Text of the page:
Make an English-speaking friend is a good way to improve your English while enjoying yourself at the same time. It is not always easy for foreign students to make British friends, however. Many British people do not talk much to people they don't know (strangers). Many people create a group (known as a circle) of close friends and usually meet people who are introduced by one of those friends. This can make it difficult at first for a foreign student to make friends in the UK (it is also difficult for a British person who moves to a new area of the country). This doesn't mean that people are unfriendly, just that they are conservative about making a friend. Be patient, and don't assume that the person doesn't like you. Once you have made a friend, that friendship will often be a very warm one and may last for life.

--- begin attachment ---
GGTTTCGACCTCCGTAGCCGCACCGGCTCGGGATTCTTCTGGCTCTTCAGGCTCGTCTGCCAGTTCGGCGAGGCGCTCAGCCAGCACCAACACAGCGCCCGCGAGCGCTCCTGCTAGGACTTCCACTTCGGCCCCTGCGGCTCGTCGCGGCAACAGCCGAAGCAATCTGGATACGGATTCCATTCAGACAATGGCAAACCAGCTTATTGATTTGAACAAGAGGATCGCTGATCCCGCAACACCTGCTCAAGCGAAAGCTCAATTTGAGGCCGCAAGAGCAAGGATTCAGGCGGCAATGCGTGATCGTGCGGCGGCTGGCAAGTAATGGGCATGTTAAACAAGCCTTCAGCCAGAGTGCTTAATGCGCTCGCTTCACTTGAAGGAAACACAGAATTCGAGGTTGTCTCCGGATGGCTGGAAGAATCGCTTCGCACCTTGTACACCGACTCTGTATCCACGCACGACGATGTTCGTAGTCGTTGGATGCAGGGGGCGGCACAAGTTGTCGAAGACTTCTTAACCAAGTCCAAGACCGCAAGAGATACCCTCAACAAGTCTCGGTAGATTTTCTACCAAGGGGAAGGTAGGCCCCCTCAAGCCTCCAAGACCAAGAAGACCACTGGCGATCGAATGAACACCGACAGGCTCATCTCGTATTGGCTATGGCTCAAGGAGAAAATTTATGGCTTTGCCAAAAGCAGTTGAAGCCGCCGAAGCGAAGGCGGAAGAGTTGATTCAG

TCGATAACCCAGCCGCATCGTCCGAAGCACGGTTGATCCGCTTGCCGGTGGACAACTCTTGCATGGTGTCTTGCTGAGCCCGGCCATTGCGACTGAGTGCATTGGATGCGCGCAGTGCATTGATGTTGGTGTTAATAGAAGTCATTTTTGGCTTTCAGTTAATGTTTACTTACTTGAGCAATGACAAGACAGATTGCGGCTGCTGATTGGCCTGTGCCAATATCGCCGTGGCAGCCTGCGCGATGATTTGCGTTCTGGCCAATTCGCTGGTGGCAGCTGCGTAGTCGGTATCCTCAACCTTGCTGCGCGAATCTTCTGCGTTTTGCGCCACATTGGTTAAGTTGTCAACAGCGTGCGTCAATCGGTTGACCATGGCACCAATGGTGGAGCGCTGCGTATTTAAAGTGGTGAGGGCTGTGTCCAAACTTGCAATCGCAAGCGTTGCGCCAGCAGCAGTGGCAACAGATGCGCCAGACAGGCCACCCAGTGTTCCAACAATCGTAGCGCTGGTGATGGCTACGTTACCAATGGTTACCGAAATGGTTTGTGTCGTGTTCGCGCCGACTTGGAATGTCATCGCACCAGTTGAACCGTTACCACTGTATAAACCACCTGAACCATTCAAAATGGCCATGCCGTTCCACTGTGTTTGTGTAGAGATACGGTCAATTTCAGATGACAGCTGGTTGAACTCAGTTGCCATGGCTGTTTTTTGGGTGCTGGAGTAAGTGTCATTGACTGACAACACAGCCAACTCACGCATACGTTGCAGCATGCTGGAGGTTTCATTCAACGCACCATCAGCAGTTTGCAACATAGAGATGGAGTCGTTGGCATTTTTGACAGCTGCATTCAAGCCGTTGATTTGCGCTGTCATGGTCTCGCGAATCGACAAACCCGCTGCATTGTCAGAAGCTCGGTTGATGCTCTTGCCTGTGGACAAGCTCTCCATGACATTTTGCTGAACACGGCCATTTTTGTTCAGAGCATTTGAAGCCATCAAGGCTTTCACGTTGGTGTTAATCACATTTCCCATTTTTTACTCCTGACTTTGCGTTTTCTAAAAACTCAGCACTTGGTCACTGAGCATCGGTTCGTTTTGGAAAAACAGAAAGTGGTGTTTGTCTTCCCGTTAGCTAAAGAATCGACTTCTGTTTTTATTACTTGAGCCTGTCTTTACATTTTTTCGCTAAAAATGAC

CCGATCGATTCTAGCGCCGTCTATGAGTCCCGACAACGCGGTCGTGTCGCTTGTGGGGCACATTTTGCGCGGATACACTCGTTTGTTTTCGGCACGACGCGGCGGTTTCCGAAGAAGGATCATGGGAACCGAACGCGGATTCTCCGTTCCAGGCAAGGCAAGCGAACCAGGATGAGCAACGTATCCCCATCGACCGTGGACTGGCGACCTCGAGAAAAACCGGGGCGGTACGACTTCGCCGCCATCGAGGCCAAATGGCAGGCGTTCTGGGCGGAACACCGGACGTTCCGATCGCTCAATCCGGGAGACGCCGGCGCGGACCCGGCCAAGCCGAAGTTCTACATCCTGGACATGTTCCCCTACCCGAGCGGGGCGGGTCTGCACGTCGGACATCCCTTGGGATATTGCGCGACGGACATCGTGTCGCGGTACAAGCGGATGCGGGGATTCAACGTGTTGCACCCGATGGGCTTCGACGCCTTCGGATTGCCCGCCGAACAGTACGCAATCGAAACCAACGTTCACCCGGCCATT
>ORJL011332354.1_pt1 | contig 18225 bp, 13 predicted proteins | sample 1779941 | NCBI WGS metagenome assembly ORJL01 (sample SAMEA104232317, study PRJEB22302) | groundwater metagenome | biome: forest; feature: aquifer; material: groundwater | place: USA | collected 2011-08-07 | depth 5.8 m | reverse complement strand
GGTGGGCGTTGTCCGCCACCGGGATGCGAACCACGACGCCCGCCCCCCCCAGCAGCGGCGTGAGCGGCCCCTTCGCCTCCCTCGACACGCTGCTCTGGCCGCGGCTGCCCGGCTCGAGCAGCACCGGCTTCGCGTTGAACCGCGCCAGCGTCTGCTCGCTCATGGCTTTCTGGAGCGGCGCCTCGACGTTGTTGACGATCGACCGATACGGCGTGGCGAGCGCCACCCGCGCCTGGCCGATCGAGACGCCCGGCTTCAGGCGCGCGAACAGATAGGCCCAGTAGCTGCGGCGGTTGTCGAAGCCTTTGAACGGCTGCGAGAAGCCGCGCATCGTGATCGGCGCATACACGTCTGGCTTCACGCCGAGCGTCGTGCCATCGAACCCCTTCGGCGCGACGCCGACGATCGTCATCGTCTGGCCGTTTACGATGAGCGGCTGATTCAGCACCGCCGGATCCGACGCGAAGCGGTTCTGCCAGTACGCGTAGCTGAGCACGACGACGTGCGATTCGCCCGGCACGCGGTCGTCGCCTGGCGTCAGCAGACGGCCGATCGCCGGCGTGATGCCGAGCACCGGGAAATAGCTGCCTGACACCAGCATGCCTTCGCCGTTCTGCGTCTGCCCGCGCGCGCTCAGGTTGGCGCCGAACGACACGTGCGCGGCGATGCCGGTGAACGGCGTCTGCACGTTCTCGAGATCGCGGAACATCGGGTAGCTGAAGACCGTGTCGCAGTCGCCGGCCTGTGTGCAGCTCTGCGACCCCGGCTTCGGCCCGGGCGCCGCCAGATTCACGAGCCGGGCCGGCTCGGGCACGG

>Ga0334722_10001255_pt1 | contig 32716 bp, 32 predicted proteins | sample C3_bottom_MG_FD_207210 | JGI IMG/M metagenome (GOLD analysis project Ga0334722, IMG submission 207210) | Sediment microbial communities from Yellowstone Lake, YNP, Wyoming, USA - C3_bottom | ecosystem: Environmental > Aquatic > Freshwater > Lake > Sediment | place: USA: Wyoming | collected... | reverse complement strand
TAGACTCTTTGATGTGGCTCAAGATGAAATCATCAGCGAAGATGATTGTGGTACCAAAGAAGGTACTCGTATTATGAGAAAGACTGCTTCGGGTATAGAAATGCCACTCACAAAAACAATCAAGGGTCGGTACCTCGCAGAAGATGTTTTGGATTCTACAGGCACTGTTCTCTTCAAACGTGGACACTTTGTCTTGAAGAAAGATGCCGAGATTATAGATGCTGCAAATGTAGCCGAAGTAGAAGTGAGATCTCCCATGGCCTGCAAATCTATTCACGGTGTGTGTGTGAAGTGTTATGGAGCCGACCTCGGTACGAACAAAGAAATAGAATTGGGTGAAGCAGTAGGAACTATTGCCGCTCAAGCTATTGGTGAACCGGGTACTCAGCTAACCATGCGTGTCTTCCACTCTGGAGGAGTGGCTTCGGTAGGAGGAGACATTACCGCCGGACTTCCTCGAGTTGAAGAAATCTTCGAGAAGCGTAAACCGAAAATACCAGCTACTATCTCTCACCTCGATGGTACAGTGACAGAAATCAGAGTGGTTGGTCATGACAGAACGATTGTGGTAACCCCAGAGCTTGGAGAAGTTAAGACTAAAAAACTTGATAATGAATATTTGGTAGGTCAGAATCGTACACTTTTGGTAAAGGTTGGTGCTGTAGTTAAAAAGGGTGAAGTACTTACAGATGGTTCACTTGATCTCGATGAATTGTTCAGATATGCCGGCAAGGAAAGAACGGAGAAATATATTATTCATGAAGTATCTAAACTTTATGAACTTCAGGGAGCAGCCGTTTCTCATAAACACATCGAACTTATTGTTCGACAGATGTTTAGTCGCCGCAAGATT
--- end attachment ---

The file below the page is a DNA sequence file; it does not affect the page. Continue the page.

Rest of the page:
Even if your friend is not a native English speaker, you will still learn a lot by talking to each other in English. If you are in the UK, try to avoid making friends only with people of your own nationality, or agree to speak in English when you meet.

You will not make any British friends unless you meet British people! If you do not meet many in your daily life, try attending some social events.